From Farmland to Grassland

By Membership & Communications Manager, Roxey Lay

When you think of a Wildlands Trust preserve, you may immediately think of trails that lead visitors throughout woodlands to explore the undeveloped pockets of the region. What you may not think of immediately are fields. In addition to the wooded areas Wildlands protects, there are also a number of former farms, managed by stewardship staff to remain as open grasslands. Habitats like these fields tend to disappear in this part of the state, either through development, the installation of solar fields, or through lack of management. “Grasslands don’t want to stay grasslands”, Stewardship Manager, Erik Boyer explains. “Their natural state is forest.” With fewer grassland habitats throughout the region, Wildlands makes it a point to maintain a number of properties like Great River Preserve, Willow Brook Farm Preserve, and Phillips Farm Preserve, as such in order to provide a stable habitat and foraging area for wildlife that rely on vegetation that grows there.

Joe-pye weed, Eutrochium purpureum, grows at Great River Preserve in Bridgewater.

A primary group that rely on these areas are pollinators, like bees. Throughout North America, there are nearly 4,000 native species of bees [1]; however, 14 species in New England are on the decline by as much as 90% [2]. This does not include the European honey bee, which is not native to North America, having been brought over in the 1600s by the colonists. In an attempt to pinpoint the cause of this decline, “scientists have blamed a range of factors including insecticides (neonicotinoids), parasites, disease, climate change and lack of a diverse food supply” [2]. Native flower diversity is a critical part in helping the region’s native bee species as well as having various plants that bloom during different months throughout the year. “Having large open fields that have native plants that provide a continuous food supply to common and specialty bees are important”, explains Plymouth County Entomologist, Blake Dinius. “Many types of bees only forage during certain months out of the year.” A large number of common plants that attract generalist foragers like honey bees and bumble bees aren’t always adequate for specialist species who only feed on specific flowers; if those types of plants aren’t available, these species die off.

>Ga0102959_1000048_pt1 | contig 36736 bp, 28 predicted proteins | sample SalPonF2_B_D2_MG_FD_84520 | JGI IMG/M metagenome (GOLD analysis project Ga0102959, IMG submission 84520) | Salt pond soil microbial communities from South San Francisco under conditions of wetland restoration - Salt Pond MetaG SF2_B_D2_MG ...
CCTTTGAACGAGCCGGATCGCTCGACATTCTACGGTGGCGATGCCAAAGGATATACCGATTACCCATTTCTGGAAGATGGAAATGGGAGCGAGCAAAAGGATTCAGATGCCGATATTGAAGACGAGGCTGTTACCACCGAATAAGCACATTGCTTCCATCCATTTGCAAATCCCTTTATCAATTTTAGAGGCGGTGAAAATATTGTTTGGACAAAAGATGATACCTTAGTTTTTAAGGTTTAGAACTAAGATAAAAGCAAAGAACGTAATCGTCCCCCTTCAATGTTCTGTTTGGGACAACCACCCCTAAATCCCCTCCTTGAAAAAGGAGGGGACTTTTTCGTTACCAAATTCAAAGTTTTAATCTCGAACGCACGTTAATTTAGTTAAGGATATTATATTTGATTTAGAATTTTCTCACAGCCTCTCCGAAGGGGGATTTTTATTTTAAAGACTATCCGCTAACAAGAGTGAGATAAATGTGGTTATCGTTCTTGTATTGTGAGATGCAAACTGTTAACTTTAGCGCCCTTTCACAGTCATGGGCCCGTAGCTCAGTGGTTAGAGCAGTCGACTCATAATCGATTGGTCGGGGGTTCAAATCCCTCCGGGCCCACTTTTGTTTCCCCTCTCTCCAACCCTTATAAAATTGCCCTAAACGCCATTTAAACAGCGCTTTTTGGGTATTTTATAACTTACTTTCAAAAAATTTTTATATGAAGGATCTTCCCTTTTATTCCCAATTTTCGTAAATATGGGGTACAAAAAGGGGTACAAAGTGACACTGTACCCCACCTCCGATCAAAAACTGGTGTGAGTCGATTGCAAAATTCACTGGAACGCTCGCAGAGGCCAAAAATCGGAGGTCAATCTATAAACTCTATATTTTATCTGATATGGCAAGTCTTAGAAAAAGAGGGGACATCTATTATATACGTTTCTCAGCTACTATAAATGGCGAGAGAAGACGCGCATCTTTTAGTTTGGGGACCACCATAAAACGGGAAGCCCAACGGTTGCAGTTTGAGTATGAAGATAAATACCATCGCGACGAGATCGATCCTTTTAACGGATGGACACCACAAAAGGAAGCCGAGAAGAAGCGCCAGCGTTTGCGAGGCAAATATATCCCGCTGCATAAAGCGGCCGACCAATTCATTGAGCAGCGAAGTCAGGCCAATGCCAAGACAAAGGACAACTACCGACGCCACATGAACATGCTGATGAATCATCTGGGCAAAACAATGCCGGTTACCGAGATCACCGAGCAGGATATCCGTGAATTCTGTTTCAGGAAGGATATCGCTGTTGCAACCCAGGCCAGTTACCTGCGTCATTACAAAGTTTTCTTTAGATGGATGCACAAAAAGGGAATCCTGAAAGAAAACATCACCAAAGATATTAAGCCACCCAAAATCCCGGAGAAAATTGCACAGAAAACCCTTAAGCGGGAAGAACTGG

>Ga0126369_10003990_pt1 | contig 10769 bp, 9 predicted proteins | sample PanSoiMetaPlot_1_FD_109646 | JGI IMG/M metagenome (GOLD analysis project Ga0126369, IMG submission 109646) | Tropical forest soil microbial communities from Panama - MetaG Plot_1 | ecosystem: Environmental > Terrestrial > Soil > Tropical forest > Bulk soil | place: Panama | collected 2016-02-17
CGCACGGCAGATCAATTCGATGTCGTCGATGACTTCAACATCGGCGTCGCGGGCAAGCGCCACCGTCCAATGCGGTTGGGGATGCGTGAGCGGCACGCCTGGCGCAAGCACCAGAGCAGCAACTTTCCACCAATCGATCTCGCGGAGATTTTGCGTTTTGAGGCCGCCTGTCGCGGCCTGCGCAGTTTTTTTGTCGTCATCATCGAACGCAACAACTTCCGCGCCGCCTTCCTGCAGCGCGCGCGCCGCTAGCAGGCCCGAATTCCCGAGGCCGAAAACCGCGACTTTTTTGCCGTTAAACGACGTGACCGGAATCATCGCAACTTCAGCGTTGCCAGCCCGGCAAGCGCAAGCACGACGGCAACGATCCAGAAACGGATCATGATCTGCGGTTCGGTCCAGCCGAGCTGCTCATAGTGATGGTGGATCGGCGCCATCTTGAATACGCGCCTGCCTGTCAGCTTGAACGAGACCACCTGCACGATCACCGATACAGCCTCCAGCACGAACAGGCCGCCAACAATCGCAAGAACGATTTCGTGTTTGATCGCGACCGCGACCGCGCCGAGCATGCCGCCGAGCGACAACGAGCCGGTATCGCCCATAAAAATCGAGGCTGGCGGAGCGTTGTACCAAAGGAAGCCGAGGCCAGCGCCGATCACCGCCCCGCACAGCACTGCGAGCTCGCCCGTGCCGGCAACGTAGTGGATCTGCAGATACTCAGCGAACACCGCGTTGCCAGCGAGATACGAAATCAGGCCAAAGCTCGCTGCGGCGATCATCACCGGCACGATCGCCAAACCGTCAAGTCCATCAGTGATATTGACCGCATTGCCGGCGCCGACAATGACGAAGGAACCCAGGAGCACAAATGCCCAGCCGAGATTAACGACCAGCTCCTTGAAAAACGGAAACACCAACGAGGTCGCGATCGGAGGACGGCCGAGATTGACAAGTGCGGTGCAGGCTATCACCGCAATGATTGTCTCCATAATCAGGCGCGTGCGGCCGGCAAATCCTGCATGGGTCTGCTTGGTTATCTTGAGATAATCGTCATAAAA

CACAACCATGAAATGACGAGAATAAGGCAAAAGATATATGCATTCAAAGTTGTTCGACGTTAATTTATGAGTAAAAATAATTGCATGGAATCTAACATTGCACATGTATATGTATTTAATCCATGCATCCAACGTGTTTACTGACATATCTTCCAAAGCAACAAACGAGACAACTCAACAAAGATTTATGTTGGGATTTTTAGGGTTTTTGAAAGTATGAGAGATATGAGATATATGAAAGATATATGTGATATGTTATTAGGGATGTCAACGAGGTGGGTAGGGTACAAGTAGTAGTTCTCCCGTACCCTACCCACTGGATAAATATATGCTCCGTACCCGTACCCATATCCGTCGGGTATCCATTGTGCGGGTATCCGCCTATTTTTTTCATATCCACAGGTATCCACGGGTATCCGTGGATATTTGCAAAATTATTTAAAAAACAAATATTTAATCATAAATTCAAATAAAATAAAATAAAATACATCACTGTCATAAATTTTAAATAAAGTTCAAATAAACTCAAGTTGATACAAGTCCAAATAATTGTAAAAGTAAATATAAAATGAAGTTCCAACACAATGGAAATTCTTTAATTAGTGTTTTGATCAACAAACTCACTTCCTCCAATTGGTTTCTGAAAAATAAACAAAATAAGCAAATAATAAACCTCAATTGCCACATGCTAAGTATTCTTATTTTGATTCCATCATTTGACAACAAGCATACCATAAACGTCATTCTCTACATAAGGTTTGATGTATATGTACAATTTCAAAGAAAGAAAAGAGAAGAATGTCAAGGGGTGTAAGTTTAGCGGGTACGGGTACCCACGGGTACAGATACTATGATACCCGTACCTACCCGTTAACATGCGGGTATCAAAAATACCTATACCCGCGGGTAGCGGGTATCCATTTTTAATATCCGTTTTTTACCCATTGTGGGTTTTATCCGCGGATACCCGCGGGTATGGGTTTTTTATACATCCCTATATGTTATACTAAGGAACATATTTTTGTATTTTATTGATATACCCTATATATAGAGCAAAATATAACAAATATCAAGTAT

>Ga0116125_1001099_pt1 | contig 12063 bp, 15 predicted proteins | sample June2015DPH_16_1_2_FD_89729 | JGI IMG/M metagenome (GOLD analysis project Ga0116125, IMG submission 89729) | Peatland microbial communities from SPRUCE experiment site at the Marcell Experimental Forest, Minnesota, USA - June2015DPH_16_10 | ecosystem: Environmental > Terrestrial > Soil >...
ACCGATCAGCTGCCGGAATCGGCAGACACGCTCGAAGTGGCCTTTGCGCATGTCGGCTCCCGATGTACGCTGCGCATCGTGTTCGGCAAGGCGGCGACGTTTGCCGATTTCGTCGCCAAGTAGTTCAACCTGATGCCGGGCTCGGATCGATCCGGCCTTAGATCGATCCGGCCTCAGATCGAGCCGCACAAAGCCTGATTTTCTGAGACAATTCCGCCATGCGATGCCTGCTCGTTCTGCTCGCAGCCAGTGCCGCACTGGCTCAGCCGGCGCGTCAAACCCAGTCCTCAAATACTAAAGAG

The distance between foraging sites is important as well. “Bees and other insect pollinators require nesting sites (suitable soil, dead wood, abandoned mouse nests, burrows) and floral resources (nectar and pollen) to persist” [3]. Unlike the honey bee, which lives in a hive, 70% of all bees nest underground [4] and viable nesting and foraging sites like open grasslands are at risk due to “row-crop agriculture, grazing and fragmentation of habitat” [3]. While larger species like honey bees and bumble bees travel 2-3 miles (sometimes farther) outside of their nesting location for food, many solitary bees, who are smaller yet “known to pollinate plants more efficiently than honey bees” [5], travel very short distances (typically less than a mile). Maintaining sites that are relatively close together are important in supporting the wide range of needs among various species.

Habitat loss and fragmentation, the process of reducing large tracts of land into smaller pieces via development, “are currently the main threats to terrestrial biodiversity”[6]. Wildlands works to expand continuous areas of ecological significance when acquiring land by identifying parcels that share borders with properties protected by towns and other organizations. This type of collaboration results in the creation of larger wildlife corridors throughout various habitats. Willow Brook Farm in Pembroke is a prime example of this. The roughly 167 acres that compose Willow Brook are nestled between Herring Run Historical Park and Misty Meadows Conservation Area. The shared borders between these three conservation lands results in a much larger protected area and reduces the distance between open spaces.

In short, Wildlands’ preserves which contain managed open fields provide food, a safe place to nest and a pesticide free environment for pollinators and other wildlife who rely on them. While there is much to learn in regards to why bees are facing declining numbers, there’s no doubt these spaces play an important role in their survival and the overall environmental health of the region. Through the preservation of varied habitats that include these grasslands, Wildlands and other land conservation organizations are working together to secure expansive tracts of vital habitat that may otherwise be lost forever.

A map showing the shared borders of Misty Meadow Conservation Area, Willow Brook Farm Preserve and Herring Run Historical Park.